At the time, she said that Kwanzaa is a way to "give Blacks an alternative to the existing holiday and give Blacks an opportunity to celebrate themselves and their history, rather than simply imitate the practice of the dominant society."

The name Kwanzaa is derived from a Swahili phrase and is translated to mean first fruits of the harvest.

The celebration is modeled after the first fruits celebration in ancient Africa.

Speaks to our need and appreciation for its cultural vision and life- affirming values, values which celebrate and reinforce family, community, and culture.

Represents an important way Africans speak our own special cultural truth in a multicultural world.

Reaffirms the most ancient tradition in the world, the African tradition, which lays claim to the first religious, ethical and scientific texts, and the introduction of the basic disciplines of human knowledge in the Nile Valley.

Reinforces our rootedness in our own culture in a rich and meaningful way.

Brings us together from all countries, all religious traditions, all classes, all ages and generations, and all political persuasions on the common ground of our Africanness in all its historical and current diversity and unity.

How is it celebrated.

The mkeka, a straw mat, symbolizes the foundation on which everything rests. There is also the kinara, a candle holder that holds seven candles.

There are seven candles, mishumaa saba, that stand for the Seven Principles. There are ears of corn that represent the offspring of the original stalk from which the African people originated.

The zawadi, or gifts, represent the fruits of the parents' labor as well as seeds sown by the children.

According to a text originating with the National Museum of African Art, during the candle-lighting ceremony:

The candle lighting ceremony, central to the celebration of Kwanzaa, takes place at a time when all members of the family are present. Children are encouraged to take an active role in all activities.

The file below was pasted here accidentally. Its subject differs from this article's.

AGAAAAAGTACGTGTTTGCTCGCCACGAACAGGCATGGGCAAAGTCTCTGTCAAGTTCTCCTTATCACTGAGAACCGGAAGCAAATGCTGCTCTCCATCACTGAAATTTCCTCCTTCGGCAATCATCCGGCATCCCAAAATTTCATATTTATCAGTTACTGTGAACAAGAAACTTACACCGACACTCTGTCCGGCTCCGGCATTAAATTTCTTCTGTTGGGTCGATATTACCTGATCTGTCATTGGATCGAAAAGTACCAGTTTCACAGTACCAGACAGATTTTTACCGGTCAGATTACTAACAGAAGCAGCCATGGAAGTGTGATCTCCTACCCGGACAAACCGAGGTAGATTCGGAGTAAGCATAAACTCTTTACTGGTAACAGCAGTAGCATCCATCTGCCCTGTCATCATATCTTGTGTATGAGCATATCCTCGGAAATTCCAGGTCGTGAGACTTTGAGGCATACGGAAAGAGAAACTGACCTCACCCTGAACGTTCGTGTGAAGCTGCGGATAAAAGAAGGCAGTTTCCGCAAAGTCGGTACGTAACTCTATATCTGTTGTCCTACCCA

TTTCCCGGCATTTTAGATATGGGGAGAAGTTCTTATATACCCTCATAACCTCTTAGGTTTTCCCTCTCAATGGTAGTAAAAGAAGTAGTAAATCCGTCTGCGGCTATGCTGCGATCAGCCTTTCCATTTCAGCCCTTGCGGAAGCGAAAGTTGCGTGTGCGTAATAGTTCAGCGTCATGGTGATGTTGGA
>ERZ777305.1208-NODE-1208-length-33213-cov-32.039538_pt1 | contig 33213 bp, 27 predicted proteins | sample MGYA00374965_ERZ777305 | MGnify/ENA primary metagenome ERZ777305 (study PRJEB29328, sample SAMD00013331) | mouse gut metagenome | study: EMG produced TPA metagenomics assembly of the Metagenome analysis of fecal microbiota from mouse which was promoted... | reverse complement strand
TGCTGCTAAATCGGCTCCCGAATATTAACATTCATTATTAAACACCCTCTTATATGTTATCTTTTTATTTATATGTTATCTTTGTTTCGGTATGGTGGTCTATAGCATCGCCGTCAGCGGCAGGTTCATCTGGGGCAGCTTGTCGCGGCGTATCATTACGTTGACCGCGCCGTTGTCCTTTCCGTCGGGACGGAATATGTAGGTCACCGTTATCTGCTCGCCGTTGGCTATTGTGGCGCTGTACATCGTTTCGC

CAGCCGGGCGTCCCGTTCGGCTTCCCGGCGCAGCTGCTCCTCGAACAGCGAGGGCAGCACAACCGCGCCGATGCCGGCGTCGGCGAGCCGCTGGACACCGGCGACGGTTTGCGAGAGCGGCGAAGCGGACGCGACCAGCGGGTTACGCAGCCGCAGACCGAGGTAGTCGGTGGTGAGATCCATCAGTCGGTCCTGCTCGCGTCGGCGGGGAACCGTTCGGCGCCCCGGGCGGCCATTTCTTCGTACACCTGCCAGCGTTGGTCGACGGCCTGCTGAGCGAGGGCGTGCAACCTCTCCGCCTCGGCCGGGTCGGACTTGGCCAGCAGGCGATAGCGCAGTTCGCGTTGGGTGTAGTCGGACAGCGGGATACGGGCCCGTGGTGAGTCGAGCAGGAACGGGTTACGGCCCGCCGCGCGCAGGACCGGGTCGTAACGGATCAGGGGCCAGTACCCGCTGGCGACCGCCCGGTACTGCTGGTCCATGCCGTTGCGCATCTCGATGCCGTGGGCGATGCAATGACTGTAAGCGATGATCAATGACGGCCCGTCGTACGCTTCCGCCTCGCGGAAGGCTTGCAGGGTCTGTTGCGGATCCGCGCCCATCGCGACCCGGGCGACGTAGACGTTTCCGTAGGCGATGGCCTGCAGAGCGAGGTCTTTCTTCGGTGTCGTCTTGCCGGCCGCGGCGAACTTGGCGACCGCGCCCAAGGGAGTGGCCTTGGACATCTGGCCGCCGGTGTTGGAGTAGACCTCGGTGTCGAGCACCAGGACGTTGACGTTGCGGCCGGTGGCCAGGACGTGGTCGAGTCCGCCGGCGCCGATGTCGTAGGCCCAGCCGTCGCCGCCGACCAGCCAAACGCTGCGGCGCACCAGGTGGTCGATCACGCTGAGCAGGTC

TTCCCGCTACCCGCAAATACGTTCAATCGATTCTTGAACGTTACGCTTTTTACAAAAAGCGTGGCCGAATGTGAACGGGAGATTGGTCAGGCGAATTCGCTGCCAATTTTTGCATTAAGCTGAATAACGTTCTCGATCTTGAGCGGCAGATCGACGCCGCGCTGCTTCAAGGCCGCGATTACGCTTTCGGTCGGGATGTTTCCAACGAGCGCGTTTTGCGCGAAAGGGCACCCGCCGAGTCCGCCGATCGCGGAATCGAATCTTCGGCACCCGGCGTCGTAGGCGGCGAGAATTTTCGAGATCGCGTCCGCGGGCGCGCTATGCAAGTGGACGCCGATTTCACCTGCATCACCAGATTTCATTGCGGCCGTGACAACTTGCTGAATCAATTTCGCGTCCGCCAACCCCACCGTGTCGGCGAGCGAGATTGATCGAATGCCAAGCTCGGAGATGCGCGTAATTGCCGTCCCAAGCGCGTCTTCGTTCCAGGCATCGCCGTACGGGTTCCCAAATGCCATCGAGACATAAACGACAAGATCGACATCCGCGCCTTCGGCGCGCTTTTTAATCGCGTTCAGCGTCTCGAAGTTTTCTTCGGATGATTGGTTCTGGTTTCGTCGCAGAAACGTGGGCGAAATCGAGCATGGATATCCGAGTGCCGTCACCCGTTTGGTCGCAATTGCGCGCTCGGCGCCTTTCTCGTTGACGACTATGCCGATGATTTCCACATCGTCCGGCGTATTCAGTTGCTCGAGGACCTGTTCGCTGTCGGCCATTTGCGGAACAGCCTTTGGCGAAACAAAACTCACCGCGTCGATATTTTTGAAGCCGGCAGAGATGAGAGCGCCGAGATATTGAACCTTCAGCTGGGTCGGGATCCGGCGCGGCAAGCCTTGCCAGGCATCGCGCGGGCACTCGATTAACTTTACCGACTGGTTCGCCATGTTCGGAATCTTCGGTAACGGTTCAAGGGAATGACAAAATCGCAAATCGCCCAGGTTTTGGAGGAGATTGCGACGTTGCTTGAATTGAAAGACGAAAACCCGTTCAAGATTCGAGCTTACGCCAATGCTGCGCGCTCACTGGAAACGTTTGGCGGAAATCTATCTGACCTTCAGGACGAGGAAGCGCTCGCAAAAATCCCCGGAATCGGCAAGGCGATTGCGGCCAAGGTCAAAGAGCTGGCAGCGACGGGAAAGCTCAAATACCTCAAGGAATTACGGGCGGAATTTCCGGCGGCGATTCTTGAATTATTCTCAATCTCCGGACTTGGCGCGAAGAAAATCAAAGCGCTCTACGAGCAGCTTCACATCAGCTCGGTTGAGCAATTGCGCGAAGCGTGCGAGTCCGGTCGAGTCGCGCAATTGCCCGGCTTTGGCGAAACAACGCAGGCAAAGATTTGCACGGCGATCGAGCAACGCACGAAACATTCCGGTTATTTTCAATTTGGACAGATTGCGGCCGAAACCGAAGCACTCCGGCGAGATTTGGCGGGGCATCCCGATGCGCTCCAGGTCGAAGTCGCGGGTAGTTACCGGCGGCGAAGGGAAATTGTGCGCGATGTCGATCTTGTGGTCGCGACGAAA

The ceremony begins with the TAMBIKO (libation), an African form of praise which pays homage to personal and collective ancestors. To begin, the elder of the household pours wine, juice or distilled spirits from the KIKOMBE CHA UMOJA (unity cup) into the earth or an earth-filled vessel. While pouring, the elder makes a statement honoring departed family members for the inspiration and values they have left with descendants. Friends are also remembered.

After the TAMBIKO, as a gesture of unity, the elder drinks from the KIKOMBE CHA UMOJA and then passes it for all to share. The elder leads the call, "HARAMBEE" (Let's pull together), and everyone participates in repeating the phrase seven times. Candle lighting, central to the ceremony, reinforces the meaning of the principles. The placement of the mishumaa saba (candles) in the kinara is as follows: Black, for the color of African peoples everywhere, is located in the center. Three red candles, represents the blood of the ancestors, are placed to the left. Three green candles that symbolize the earth, life, and the ideas and promise of the future, are placed to the right. Beginning December 26 with the black mushumaa, a different candle is lit for each day, alternating from left to right. After the candle lighting, the principle of the day is discussed.

The evening of December 31 (Day 6) is the KARAMU, a joyous celebration with food, drink, dance, and music for the collective family and friends. It is a time of rejoicing, reassessment and recommittment.

The ZAWADI, handmade or similarly meaningful gifts for children, may be opened at the KARAMU, or on the final day of Kwanzaa, when Imani is observed.

Another custom is that it is tradition to greet friends with the Swahili saying "Habari gani" meaning ?"What is the news?"

The one receiving the greeting responds with whatever principle is being celebrated during that day of Kwanzaa.

Hughes may be reached at